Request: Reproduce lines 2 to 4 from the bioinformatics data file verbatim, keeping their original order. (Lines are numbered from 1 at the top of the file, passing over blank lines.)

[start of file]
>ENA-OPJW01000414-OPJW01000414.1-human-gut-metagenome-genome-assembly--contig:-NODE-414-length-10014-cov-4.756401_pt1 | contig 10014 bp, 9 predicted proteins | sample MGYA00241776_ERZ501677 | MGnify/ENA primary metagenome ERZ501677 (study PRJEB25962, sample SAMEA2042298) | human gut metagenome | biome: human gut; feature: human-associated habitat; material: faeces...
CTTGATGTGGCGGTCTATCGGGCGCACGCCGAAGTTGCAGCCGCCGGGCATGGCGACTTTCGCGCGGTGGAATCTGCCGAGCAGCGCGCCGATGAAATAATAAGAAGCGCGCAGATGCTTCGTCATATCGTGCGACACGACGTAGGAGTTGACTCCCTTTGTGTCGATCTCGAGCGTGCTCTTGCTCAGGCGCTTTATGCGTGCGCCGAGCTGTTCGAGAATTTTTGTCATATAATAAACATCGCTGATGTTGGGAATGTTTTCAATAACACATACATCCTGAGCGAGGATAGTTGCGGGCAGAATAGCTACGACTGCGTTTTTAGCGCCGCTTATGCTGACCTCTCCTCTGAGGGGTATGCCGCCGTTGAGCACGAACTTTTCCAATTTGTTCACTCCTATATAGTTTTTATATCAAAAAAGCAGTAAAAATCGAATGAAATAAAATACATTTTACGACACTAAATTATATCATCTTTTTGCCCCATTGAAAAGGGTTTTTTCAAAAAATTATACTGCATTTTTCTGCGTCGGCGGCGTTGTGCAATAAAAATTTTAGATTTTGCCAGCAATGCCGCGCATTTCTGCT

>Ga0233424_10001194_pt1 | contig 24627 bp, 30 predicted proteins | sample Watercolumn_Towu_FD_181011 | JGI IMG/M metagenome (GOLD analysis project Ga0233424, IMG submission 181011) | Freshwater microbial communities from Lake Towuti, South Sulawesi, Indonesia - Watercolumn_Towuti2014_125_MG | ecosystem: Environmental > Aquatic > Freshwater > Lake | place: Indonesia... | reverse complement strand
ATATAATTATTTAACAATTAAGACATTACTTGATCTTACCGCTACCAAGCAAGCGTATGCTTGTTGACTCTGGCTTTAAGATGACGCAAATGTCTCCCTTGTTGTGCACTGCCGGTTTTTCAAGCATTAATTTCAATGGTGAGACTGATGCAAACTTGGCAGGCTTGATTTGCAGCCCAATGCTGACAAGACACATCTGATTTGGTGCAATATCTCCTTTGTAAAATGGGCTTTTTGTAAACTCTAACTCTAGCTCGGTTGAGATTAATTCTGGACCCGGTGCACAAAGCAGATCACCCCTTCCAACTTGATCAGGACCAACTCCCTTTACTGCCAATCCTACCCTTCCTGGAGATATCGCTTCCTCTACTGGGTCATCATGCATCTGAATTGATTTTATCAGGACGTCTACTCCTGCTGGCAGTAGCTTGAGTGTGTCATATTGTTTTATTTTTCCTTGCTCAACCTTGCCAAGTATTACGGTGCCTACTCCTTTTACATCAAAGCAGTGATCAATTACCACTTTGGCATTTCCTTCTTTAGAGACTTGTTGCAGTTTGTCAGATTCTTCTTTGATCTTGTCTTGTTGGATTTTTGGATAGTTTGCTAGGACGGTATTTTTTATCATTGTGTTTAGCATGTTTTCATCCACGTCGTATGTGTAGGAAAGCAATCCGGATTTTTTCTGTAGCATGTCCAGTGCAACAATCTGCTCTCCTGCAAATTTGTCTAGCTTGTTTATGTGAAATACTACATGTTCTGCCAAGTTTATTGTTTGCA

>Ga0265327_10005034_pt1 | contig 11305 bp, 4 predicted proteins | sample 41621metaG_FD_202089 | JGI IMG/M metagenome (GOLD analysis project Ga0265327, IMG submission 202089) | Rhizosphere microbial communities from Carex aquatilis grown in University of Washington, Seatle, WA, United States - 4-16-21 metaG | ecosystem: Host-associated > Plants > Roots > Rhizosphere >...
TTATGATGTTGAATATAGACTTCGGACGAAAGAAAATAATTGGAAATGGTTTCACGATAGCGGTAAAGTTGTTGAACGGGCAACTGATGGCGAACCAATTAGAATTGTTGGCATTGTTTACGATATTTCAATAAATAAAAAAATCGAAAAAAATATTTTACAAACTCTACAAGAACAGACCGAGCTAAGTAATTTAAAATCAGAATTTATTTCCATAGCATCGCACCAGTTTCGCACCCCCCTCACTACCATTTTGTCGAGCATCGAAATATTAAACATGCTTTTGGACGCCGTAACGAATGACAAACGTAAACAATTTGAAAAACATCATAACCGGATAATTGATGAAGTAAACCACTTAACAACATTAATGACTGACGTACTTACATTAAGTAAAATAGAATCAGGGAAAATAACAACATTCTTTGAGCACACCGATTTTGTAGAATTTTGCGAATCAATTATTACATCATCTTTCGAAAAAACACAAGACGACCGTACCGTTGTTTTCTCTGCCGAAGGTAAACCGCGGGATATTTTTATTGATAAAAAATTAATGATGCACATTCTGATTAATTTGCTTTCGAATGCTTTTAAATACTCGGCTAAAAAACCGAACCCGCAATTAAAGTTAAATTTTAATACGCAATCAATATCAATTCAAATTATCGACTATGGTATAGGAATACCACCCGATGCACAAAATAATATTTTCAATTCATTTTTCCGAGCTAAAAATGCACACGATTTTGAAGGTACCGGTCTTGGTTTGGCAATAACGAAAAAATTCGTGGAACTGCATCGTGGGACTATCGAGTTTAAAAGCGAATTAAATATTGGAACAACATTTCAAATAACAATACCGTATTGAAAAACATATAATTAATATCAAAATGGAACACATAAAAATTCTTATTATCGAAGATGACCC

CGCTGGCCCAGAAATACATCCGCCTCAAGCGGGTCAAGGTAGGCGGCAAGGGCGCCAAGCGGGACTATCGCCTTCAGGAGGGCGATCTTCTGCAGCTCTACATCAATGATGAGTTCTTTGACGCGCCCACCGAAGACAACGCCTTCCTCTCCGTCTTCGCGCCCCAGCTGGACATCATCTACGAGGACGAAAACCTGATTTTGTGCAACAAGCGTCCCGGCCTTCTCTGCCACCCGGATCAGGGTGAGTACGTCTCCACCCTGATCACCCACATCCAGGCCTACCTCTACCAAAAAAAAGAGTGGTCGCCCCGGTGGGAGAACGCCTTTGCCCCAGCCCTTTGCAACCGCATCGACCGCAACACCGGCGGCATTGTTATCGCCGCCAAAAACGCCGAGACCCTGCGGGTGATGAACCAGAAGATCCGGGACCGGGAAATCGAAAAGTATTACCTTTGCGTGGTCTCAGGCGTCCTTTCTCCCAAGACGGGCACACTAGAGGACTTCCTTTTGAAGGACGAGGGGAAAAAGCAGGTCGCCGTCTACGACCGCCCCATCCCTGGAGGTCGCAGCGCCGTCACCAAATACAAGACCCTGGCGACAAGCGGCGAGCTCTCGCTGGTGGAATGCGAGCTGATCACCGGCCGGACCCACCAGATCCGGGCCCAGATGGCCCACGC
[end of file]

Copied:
CTTGATGTGGCGGTCTATCGGGCGCACGCCGAAGTTGCAGCCGCCGGGCATGGCGACTTTCGCGCGGTGGAATCTGCCGAGCAGCGCGCCGATGAAATAATAAGAAGCGCGCAGATGCTTCGTCATATCGTGCGACACGACGTAGGAGTTGACTCCCTTTGTGTCGATCTCGAGCGTGCTCTTGCTCAGGCGCTTTATGCGTGCGCCGAGCTGTTCGAGAATTTTTGTCATATAATAAACATCGCTGATGTTGGGAATGTTTTCAATAACACATACATCCTGAGCGAGGATAGTTGCGGGCAGAATAGCTACGACTGCGTTTTTAGCGCCGCTTATGCTGACCTCTCCTCTGAGGGGTATGCCGCCGTTGAGCACGAACTTTTCCAATTTGTTCACTCCTATATAGTTTTTATATCAAAAAAGCAGTAAAAATCGAATGAAATAAAATACATTTTACGACACTAAATTATATCATCTTTTTGCCCCATTGAAAAGGGTTTTTTCAAAAAATTATACTGCATTTTTCTGCGTCGGCGGCGTTGTGCAATAAAAATTTTAGATTTTGCCAGCAATGCCGCGCATTTCTGCT

>Ga0233424_10001194_pt1 | contig 24627 bp, 30 predicted proteins | sample Watercolumn_Towu_FD_181011 | JGI IMG/M metagenome (GOLD analysis project Ga0233424, IMG submission 181011) | Freshwater microbial communities from Lake Towuti, South Sulawesi, Indonesia - Watercolumn_Towuti2014_125_MG | ecosystem: Environmental > Aquatic > Freshwater > Lake | place: Indonesia... | reverse complement strand
ATATAATTATTTAACAATTAAGACATTACTTGATCTTACCGCTACCAAGCAAGCGTATGCTTGTTGACTCTGGCTTTAAGATGACGCAAATGTCTCCCTTGTTGTGCACTGCCGGTTTTTCAAGCATTAATTTCAATGGTGAGACTGATGCAAACTTGGCAGGCTTGATTTGCAGCCCAATGCTGACAAGACACATCTGATTTGGTGCAATATCTCCTTTGTAAAATGGGCTTTTTGTAAACTCTAACTCTAGCTCGGTTGAGATTAATTCTGGACCCGGTGCACAAAGCAGATCACCCCTTCCAACTTGATCAGGACCAACTCCCTTTACTGCCAATCCTACCCTTCCTGGAGATATCGCTTCCTCTACTGGGTCATCATGCATCTGAATTGATTTTATCAGGACGTCTACTCCTGCTGGCAGTAGCTTGAGTGTGTCATATTGTTTTATTTTTCCTTGCTCAACCTTGCCAAGTATTACGGTGCCTACTCCTTTTACATCAAAGCAGTGATCAATTACCACTTTGGCATTTCCTTCTTTAGAGACTTGTTGCAGTTTGTCAGATTCTTCTTTGATCTTGTCTTGTTGGATTTTTGGATAGTTTGCTAGGACGGTATTTTTTATCATTGTGTTTAGCATGTTTTCATCCACGTCGTATGTGTAGGAAAGCAATCCGGATTTTTTCTGTAGCATGTCCAGTGCAACAATCTGCTCTCCTGCAAATTTGTCTAGCTTGTTTATGTGAAATACTACATGTTCTGCCAAGTTTATTGTTTGCA